By Associated Press

Endangered Wolves-Deaths

Photo – In this undated file photo provided by the U.S. Fish and Wildlife Service, a Mexican gray wolf leaves cover at the Sevilleta National Wildlife Refuge, Socorro County, N.M.

Arizona ranchers can now apply for grants as part of an effort to research measures that could prevent conflicts between livestock and Mexican gray wolves.

The Arizona Game and Fish Department announced Thursday that the livestock loss board unanimously approved the grant program at its meeting in November.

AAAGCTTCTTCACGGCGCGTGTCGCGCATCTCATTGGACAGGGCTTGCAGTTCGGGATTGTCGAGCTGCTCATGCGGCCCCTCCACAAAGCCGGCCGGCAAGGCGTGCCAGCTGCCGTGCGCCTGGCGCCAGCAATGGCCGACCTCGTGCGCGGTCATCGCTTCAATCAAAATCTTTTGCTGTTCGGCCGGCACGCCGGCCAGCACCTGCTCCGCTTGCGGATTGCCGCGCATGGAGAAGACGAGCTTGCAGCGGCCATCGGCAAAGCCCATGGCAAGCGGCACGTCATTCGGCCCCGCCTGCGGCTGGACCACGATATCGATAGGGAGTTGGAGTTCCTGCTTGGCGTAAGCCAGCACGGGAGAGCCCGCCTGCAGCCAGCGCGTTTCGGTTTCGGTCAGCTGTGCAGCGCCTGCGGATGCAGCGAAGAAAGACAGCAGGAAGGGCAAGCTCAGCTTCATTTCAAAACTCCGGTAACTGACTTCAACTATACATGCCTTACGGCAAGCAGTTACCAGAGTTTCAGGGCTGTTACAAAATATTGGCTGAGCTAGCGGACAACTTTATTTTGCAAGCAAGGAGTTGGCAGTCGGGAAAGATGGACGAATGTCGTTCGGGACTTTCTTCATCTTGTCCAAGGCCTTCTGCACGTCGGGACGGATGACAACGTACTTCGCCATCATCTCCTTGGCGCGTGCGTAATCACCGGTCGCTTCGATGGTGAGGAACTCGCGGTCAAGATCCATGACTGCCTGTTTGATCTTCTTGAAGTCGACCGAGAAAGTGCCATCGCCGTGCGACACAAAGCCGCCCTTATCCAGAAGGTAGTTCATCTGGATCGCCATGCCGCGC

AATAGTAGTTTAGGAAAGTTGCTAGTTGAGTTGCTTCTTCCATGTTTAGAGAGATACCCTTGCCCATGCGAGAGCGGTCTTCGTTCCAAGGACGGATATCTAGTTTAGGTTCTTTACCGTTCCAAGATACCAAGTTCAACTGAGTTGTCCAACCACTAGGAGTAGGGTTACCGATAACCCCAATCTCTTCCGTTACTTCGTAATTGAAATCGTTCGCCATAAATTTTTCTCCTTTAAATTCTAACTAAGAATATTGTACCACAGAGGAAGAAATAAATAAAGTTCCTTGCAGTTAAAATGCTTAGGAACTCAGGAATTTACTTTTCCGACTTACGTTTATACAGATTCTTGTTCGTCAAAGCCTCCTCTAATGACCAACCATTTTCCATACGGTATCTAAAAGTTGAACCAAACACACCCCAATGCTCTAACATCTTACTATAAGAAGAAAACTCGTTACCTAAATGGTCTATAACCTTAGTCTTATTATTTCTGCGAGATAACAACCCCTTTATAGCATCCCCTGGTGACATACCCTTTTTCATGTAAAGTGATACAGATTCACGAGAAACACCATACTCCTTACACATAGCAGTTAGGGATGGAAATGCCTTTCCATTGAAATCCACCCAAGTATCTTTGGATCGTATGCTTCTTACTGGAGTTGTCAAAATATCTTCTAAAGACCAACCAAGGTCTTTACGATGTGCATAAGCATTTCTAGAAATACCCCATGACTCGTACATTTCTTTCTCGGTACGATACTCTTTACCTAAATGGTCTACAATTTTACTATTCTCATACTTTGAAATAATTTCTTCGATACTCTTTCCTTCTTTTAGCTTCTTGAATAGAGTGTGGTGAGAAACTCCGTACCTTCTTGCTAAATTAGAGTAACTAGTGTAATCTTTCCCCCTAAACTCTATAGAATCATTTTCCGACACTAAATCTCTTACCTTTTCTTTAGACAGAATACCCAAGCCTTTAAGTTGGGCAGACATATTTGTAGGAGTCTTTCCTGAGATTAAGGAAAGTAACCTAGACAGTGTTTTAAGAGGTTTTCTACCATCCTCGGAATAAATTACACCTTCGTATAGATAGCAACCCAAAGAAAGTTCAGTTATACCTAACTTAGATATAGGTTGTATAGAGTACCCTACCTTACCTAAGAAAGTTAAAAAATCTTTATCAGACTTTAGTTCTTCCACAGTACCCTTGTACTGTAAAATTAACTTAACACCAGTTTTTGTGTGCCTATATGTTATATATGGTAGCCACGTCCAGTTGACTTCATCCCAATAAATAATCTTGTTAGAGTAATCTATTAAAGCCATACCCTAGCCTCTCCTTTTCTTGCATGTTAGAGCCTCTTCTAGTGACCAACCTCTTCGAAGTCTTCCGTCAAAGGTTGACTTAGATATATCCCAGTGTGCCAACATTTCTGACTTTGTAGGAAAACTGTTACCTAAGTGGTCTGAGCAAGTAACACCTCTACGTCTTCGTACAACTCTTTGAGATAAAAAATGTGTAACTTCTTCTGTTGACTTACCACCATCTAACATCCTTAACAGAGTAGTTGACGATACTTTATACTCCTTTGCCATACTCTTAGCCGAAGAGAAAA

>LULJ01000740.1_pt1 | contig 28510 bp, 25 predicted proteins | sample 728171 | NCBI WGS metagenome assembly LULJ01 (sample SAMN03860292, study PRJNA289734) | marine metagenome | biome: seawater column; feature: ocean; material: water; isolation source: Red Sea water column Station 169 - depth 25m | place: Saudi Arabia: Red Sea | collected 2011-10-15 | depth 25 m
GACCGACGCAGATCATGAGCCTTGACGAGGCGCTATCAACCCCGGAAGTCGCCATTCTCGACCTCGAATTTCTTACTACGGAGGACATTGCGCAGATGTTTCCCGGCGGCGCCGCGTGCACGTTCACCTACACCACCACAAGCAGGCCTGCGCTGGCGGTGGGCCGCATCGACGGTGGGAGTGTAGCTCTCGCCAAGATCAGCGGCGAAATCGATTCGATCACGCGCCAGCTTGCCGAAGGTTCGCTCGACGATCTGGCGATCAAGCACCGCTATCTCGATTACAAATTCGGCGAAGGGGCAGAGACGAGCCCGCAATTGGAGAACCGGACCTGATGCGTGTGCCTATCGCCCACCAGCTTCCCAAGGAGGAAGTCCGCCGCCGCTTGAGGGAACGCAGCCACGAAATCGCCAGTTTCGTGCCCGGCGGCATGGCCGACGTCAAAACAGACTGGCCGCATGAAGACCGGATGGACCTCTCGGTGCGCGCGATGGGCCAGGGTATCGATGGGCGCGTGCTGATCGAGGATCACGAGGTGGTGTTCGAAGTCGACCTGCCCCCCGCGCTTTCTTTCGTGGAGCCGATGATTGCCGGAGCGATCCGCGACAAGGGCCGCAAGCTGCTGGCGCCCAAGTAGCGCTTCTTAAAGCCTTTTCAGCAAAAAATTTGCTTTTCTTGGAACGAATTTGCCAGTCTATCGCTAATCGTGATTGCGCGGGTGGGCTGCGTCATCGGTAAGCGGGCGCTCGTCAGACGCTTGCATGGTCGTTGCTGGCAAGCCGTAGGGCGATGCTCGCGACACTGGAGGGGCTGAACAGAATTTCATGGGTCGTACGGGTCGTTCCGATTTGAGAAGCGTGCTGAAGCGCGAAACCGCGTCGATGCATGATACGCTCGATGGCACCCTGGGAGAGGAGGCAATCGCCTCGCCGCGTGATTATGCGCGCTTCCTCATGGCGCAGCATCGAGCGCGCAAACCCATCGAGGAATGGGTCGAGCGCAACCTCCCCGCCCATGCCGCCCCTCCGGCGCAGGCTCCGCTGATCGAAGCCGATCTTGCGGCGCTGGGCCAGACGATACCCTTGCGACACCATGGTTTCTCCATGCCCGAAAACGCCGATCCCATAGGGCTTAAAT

Arizona ranchers applying for the funds are required to provide a match either in cash or in-kind and/or third-party funds. They must also document the method to avoid conflict being used and its effectiveness.

The board is charged with addressing the killing of livestock by Mexican gray wolves. As part of its role, the board reimburses livestock producers whose cattle were lost to the endangered predators.

The wild population of Mexican wolves in Arizona and New Mexico reached a high of 114 wolves in 2018.


via Grant program aims to deter Mexican wolf, cattle conflicts